Coworking: Two Lessons For Corporate Leaders

Coworking is now recognized as more than a passing trend; the movement is  rapidly growing and evolving. Why do people love it so much and what can we learn about coworking that might influence our everyday work experience inside a more conventional company? I had an opportunity to talk with the owner of the largest coworking company in Northern New England and this is what I learned.

Patrick Roche founded Think Tank in Portland in 2010. He told me that as much as coworking is an appealing new offering for entrepreneurs and “untethered” workers, he also sees coworking spaces as a catalyst for downtown urban revitalization. With Think Tank, Patrick has created a “gravitational center for people who have been untethered from their space.” The term untethered in this case simply means an employee who either works remotely (telecommuting from home), or from a satellite location. Patrick shared that currently 30% of the workforce is untethered and that number is expected to climb to 60% by 2020. Although some may think that working from home is a panacea, research shows that telecommuters actually can be less productive and less happy than those that have more connection and interaction with coworkers.

Patrick shared, “My philosophical belief is that as we continue to embark on digital (and virtual) transformation as a society, we are all simultaneously vying for more analog experience – seeking out community spaces – and we want connection to each other. Coworking facilitates connectivity in a real way.”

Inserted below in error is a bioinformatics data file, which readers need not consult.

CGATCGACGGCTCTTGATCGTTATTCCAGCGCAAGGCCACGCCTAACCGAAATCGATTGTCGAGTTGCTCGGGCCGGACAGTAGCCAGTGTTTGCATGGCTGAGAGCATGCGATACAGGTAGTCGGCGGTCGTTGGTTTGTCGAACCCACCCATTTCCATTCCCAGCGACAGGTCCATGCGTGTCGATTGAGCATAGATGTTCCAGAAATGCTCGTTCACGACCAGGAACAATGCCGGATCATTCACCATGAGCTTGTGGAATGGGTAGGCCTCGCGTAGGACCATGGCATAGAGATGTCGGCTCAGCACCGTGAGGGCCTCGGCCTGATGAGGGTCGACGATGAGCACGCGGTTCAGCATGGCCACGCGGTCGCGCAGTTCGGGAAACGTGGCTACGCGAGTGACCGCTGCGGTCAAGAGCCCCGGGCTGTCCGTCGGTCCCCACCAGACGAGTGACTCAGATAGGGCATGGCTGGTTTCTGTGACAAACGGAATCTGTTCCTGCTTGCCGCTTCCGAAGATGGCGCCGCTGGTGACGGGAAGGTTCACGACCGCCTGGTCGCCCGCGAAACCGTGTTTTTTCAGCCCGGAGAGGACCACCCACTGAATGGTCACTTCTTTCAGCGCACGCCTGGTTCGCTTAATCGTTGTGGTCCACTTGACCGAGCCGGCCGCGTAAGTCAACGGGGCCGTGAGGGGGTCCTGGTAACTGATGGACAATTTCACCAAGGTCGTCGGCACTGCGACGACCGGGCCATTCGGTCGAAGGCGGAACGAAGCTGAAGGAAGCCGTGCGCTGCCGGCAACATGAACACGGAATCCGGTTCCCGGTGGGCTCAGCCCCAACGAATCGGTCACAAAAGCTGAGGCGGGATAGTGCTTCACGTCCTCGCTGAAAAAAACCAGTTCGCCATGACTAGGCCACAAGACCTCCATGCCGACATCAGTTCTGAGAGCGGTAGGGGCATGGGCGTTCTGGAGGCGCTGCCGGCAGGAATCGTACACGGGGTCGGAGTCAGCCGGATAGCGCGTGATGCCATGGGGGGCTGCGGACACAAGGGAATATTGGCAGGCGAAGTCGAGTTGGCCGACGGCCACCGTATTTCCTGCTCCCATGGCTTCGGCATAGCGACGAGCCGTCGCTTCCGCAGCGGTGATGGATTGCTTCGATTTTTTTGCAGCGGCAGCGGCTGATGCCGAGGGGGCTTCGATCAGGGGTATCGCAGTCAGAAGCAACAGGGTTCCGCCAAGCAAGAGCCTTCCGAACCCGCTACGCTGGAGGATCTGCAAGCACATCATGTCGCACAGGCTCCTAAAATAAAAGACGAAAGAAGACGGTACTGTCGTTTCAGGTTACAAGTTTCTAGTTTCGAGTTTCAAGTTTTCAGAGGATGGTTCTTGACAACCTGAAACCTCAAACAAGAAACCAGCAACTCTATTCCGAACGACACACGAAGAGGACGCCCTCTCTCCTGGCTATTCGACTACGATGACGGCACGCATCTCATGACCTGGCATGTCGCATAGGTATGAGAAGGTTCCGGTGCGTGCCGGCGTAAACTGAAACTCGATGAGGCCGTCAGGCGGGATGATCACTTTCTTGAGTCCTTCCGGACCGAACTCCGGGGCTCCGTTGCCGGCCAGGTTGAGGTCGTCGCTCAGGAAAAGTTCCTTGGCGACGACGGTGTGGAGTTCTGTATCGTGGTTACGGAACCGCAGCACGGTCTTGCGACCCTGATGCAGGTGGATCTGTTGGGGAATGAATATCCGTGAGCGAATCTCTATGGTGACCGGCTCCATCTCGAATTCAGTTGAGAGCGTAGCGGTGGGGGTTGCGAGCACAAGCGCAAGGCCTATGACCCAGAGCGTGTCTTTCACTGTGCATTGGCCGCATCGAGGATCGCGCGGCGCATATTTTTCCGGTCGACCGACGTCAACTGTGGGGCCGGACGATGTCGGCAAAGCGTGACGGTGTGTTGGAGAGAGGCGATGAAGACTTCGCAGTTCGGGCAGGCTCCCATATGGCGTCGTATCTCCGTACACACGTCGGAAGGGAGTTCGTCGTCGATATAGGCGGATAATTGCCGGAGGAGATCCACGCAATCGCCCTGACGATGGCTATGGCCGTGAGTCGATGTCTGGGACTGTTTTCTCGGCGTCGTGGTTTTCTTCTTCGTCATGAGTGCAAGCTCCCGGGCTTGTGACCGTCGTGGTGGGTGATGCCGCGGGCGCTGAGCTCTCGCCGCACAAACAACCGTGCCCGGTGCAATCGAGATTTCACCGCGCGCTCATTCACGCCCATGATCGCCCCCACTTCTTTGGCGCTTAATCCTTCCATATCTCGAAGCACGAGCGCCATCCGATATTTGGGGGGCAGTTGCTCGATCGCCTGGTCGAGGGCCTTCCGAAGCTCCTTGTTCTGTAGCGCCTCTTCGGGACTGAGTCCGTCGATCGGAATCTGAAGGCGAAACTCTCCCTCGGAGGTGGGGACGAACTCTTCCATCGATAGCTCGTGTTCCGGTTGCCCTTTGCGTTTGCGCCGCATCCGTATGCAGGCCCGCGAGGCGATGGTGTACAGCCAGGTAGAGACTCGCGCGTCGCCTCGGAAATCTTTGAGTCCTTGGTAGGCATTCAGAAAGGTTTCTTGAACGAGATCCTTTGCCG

How coworking accelerates connection is the result of two things – the obvious one, which is the physical design and layout of the facility, and a more subtle thing, which Patrick articulated well but may not recognize it as such: leadership. Let’s start with the obvious first.

The physical design and layout of a coworking space is critical to creating a successful experience – one that fosters the “happy collisions” that lead to connection, innovation and even new companies. “The flow pattern of a space is key,” Patrick shared. “Having a mezzanine level, a large open front area, lots of natural light, and, probably the most vibrant aspect of the Think Tank space,  a horseshoe shaped counter area is the perfect place to mingle and hang out.” Patrick tells me that the space helps, “Engineer serendipity.”

Patrick off-handedly and humbly noted that any good coworking space needs an emissary or host. “Good spaces have someone at the helm who has a magnetic personality, is a good communicator and connector. Without that you don’t have a thriving ecosystem…you just have a bunch of people working in a space. If you want an entrepreneurial ecosystem you need to foster it – it is an active process – and you need to make introductions and connections.” I don’t know if he saw the analogy, but I picked up on it immediately: to change the culture you need to do more than solely change the space. You need to have people who can lead and who will establish the desired culture through their actions and their ability to connect people to one another. Patrick hit upon what many companies do not realize: sure, you can trick out a space with the trendiest furniture and artwork and look cool, but to truly transform a workforce, a leader needs to be visible, accessible and foster connection among her employees.

Whether your employees are becoming untethered or you are looking to recruit the brightest and best to your company, take a couple of lessons from coworking. Create a cool space and be a visible, accessible leader.

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Lisa Whited